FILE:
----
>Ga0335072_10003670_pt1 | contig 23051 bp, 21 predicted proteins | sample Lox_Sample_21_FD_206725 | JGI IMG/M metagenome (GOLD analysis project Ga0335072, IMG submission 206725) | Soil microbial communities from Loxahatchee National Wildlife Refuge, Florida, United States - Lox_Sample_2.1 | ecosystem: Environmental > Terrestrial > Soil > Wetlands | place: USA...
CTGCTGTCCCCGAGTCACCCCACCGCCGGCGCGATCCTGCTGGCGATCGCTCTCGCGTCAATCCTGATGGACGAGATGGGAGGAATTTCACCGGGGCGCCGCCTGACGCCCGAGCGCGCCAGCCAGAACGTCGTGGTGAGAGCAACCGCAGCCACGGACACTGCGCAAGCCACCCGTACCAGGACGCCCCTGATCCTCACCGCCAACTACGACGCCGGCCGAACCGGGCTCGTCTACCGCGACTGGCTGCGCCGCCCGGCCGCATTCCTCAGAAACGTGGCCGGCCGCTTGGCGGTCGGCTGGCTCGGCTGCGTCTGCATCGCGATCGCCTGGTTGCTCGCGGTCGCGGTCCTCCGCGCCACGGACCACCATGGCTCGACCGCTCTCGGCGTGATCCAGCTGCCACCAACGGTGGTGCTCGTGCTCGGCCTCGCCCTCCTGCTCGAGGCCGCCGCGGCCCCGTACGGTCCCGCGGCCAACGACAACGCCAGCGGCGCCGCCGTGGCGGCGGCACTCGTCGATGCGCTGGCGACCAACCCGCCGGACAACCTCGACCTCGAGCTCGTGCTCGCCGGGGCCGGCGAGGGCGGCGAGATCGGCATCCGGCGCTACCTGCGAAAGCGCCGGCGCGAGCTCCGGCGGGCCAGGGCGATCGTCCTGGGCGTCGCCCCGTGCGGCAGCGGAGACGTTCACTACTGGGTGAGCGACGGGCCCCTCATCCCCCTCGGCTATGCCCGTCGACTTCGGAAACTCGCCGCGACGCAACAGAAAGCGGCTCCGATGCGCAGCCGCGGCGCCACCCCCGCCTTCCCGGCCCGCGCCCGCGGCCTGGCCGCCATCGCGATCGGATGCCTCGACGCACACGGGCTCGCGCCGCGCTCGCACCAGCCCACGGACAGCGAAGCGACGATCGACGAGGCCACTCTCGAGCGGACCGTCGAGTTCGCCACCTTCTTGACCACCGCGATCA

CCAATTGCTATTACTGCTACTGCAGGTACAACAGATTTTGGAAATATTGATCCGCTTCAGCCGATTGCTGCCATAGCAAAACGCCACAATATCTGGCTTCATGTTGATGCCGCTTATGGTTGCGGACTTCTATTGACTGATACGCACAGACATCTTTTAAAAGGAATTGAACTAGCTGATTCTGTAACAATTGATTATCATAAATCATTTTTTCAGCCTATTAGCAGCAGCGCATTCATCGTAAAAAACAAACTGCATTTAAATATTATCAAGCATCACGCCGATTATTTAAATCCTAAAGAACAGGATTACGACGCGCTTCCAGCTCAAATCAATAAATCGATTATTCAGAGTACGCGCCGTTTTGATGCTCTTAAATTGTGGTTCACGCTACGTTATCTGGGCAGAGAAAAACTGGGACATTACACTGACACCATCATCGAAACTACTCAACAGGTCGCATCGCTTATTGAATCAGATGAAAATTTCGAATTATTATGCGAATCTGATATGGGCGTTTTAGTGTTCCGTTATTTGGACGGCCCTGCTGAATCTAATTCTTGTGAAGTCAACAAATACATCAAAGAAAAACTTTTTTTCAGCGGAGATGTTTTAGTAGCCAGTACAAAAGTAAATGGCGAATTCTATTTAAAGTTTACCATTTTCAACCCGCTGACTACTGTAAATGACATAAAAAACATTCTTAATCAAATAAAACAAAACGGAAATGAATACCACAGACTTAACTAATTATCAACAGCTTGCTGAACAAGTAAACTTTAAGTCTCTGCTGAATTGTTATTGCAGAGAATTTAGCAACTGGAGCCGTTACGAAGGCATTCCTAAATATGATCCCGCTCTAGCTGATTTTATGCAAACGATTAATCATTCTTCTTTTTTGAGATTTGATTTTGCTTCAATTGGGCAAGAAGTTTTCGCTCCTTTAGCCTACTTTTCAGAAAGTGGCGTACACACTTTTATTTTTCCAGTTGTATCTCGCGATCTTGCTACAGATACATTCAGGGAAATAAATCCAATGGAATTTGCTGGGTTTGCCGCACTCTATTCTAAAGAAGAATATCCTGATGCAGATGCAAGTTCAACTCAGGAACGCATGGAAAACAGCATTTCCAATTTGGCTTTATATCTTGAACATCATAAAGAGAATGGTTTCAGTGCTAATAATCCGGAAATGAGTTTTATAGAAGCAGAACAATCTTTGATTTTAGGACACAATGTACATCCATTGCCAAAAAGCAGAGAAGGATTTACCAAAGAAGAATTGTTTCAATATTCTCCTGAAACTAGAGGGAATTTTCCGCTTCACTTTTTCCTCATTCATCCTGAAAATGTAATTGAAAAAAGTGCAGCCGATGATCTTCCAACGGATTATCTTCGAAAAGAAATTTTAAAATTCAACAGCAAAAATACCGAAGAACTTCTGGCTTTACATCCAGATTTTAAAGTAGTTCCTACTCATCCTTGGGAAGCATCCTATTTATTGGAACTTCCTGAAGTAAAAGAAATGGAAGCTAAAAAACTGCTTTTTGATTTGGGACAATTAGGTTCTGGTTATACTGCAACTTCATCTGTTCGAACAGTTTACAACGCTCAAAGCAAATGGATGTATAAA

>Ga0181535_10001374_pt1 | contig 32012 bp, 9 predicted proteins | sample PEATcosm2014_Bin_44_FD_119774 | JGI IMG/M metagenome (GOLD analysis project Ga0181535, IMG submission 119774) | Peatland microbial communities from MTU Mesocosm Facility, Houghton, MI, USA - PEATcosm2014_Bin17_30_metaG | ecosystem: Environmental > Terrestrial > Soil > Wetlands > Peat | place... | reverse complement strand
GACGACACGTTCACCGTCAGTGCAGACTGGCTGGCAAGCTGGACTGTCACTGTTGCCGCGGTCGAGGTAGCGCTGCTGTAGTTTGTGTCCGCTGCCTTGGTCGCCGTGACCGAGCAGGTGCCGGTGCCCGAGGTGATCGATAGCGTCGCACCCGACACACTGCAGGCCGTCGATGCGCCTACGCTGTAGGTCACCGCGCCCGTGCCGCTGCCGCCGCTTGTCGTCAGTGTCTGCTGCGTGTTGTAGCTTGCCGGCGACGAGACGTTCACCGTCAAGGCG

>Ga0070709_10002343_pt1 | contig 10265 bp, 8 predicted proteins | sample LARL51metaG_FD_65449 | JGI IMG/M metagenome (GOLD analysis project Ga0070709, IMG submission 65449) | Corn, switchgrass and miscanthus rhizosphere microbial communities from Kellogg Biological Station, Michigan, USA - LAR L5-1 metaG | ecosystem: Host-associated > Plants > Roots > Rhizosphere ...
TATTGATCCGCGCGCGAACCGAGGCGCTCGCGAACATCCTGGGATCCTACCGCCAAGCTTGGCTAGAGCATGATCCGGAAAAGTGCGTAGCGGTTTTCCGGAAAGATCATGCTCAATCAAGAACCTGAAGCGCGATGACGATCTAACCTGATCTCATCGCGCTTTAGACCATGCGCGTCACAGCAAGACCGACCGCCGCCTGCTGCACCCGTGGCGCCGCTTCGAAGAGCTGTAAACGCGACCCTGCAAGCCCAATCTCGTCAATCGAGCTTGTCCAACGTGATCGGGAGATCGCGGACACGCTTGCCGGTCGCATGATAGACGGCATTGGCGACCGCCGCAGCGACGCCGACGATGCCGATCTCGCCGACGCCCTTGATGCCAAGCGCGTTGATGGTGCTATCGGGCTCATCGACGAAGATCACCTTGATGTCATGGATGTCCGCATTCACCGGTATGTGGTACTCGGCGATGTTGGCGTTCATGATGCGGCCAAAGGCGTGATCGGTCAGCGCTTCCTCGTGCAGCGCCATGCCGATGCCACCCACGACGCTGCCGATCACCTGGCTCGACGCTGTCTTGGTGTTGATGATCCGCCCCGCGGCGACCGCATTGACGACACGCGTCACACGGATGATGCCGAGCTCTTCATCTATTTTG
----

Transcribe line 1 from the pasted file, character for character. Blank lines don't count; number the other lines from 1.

>Ga0335072_10003670_pt1 | contig 23051 bp, 21 predicted proteins | sample Lox_Sample_21_FD_206725 | JGI IMG/M metagenome (GOLD analysis project Ga0335072, IMG submission 206725) | Soil microbial communities from Loxahatchee National Wildlife Refuge, Florida, United States - Lox_Sample_2.1 | ecosystem: Environmental > Terrestrial > Soil > Wetlands | place: USA...